Review of ‘Hidden in Plain View’ by Lydia McGrew


Lydia McGrew, Hidden in Plain View: Undesigned Coincidences in the Gospels and Acts (Chillicothe, Ohio: DeWard, 2017).

Are the Gospels and the Book of Acts historically reliable? Its authors certainly thought so.

For example, Luke stated that his Gospel narrated “things … handed down to us by those who from the first were eyewitnesses and servants of the word” (Luke 1:1–2). Far from taking this eyewitnesses testimony for granted, however, he “carefully investigated everything from the beginning … so that you may know the certainty of the things you have been taught” (Luke 1:3–4).

Similarly, John’s Gospel ends with these words from its final editors: “This is the disciple who testifies to these things and who wrote them down. We know that his testimony is true” (John 21:24). The “disciple” was an eyewitness, in other words, and his unnamed editors (“we”) vouched for his testimony. As in Luke, the purpose of the goal of this testimony was faith: “these are written so that you may believe that Jesus is the Messiah, the Son of God, and that by believing you may have life in his name” (John 20:31).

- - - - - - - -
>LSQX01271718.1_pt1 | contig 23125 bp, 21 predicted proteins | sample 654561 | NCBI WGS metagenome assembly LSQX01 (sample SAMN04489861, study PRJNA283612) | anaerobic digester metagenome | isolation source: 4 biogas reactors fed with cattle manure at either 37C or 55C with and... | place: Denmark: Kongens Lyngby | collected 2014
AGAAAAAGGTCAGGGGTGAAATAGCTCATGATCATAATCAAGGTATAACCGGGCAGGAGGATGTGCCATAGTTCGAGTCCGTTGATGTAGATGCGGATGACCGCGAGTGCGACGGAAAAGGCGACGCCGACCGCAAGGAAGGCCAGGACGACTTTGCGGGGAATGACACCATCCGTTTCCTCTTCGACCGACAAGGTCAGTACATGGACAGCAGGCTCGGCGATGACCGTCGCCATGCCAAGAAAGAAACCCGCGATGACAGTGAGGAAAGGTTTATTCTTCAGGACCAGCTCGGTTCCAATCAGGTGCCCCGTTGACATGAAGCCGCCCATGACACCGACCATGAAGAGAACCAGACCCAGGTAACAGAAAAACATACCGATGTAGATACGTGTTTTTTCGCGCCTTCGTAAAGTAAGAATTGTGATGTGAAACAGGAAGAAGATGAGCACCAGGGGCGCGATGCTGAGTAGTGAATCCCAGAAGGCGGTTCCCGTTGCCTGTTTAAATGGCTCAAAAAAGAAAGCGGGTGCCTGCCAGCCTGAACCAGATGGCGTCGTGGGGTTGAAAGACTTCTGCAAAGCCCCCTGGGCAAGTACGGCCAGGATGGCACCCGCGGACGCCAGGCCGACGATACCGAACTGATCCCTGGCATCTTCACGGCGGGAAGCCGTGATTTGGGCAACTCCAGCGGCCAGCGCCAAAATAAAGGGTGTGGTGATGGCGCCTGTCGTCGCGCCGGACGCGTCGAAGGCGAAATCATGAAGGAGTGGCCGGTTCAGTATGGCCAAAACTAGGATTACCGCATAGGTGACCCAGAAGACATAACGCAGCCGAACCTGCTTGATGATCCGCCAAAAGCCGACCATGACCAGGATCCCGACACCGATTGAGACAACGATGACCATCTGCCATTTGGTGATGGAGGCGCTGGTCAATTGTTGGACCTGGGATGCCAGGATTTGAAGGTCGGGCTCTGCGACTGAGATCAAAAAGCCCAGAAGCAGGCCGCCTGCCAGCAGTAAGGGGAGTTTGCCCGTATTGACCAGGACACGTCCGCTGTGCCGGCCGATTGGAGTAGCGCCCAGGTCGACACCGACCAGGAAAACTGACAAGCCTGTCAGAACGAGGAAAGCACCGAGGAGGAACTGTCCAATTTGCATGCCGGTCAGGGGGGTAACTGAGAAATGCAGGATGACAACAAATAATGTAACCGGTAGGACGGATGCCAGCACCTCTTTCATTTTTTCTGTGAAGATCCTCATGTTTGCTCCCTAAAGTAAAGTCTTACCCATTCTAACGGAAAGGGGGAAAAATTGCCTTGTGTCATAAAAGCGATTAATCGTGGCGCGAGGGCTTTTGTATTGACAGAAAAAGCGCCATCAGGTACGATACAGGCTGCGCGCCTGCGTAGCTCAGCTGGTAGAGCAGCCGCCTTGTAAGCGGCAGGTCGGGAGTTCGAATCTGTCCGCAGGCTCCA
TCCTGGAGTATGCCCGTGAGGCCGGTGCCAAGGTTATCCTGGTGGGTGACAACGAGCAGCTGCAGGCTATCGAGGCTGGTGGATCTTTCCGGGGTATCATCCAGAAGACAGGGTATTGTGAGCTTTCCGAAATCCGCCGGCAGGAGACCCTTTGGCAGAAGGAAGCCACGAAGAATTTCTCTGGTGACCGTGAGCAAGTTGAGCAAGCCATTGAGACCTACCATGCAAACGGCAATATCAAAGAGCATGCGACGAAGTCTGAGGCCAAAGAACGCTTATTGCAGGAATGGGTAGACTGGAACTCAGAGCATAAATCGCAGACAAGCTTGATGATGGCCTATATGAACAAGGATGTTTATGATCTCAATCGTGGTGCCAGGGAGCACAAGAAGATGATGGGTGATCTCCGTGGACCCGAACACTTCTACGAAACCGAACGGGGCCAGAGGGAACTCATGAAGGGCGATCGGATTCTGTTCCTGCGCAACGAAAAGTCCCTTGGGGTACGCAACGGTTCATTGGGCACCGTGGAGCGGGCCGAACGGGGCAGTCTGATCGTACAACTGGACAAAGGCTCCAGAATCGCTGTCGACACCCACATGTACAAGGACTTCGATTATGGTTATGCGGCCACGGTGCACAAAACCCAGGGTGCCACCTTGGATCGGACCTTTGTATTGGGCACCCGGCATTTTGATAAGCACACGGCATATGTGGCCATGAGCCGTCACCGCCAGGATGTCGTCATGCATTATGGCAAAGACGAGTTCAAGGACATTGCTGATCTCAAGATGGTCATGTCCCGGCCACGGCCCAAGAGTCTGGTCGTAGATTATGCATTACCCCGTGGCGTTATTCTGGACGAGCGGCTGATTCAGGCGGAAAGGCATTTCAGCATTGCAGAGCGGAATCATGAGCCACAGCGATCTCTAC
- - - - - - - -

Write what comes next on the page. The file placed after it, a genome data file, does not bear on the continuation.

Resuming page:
In the modern era, skeptical Bible critics have challenged the historical reliability of the first five books of the New Testament. They allege that contradictions both within and between the Gospels and Acts — and what is known about the time from external sources — call the plot of New Testament history into question. The defense of the New Testament’s historical reliability has thus revolved around demonstrating that its accounts of Jesus’ life and of the history of the Early Church are internally coherent and externally corroborated by known facts.

Lydia McGrew offers a third line of defense in her new book, Hidden in Plain View. According to her, “undesigned coincidences” in the Gospels and Acts suggest that the events they report are historically accurate because they rest on eyewitness testimony. She defines undesigned coincidences this way: